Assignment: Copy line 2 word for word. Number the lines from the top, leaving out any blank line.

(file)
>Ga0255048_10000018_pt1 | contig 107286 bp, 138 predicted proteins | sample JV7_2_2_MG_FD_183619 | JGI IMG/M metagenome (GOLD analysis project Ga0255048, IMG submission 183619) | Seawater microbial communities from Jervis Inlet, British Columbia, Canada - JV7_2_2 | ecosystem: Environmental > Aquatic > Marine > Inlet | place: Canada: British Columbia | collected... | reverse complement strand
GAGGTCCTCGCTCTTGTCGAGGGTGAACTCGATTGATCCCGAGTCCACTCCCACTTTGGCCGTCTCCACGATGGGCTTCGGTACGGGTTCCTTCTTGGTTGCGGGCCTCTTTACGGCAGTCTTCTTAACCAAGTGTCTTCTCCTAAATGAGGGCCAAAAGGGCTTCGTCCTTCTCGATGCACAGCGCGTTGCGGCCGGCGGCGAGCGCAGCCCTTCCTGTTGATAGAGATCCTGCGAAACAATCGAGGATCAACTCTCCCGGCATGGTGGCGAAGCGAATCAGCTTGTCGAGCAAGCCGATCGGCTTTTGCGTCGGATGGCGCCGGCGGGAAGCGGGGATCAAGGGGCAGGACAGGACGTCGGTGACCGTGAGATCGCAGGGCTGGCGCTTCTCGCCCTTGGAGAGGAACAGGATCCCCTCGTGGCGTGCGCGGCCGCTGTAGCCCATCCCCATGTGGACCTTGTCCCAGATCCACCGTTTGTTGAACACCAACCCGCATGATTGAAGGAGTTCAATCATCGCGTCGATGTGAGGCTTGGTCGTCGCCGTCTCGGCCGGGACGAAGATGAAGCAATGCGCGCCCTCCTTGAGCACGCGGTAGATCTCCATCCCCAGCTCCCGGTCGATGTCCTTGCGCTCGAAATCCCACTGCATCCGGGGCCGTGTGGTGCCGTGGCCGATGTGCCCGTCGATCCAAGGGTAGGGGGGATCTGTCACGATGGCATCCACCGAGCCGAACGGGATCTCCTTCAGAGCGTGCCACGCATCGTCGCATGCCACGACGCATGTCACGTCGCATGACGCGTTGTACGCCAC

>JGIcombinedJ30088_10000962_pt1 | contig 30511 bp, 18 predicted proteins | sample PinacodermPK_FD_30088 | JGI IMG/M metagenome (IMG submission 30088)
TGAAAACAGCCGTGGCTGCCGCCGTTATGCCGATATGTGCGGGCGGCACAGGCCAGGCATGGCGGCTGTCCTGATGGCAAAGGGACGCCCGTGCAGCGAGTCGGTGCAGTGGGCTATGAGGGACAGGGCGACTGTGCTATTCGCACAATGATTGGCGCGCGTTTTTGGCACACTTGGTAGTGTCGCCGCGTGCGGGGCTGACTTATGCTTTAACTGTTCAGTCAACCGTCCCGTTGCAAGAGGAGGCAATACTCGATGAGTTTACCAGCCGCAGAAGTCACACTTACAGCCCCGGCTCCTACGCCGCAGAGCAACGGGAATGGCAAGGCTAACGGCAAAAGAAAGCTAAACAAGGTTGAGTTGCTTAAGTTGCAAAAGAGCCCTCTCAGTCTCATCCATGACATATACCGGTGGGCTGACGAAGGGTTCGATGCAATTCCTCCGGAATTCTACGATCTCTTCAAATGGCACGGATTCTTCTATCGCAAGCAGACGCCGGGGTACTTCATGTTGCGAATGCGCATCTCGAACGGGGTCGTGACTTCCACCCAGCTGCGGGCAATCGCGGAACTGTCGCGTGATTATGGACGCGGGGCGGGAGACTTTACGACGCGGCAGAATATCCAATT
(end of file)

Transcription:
GAGGTCCTCGCTCTTGTCGAGGGTGAACTCGATTGATCCCGAGTCCACTCCCACTTTGGCCGTCTCCACGATGGGCTTCGGTACGGGTTCCTTCTTGGTTGCGGGCCTCTTTACGGCAGTCTTCTTAACCAAGTGTCTTCTCCTAAATGAGGGCCAAAAGGGCTTCGTCCTTCTCGATGCACAGCGCGTTGCGGCCGGCGGCGAGCGCAGCCCTTCCTGTTGATAGAGATCCTGCGAAACAATCGAGGATCAACTCTCCCGGCATGGTGGCGAAGCGAATCAGCTTGTCGAGCAAGCCGATCGGCTTTTGCGTCGGATGGCGCCGGCGGGAAGCGGGGATCAAGGGGCAGGACAGGACGTCGGTGACCGTGAGATCGCAGGGCTGGCGCTTCTCGCCCTTGGAGAGGAACAGGATCCCCTCGTGGCGTGCGCGGCCGCTGTAGCCCATCCCCATGTGGACCTTGTCCCAGATCCACCGTTTGTTGAACACCAACCCGCATGATTGAAGGAGTTCAATCATCGCGTCGATGTGAGGCTTGGTCGTCGCCGTCTCGGCCGGGACGAAGATGAAGCAATGCGCGCCCTCCTTGAGCACGCGGTAGATCTCCATCCCCAGCTCCCGGTCGATGTCCTTGCGCTCGAAATCCCACTGCATCCGGGGCCGTGTGGTGCCGTGGCCGATGTGCCCGTCGATCCAAGGGTAGGGGGGATCTGTCACGATGGCATCCACCGAGCCGAACGGGATCTCCTTCAGAGCGTGCCACGCATCGTCGCATGCCACGACGCATGTCACGTCGCATGACGCGTTGTACGCCAC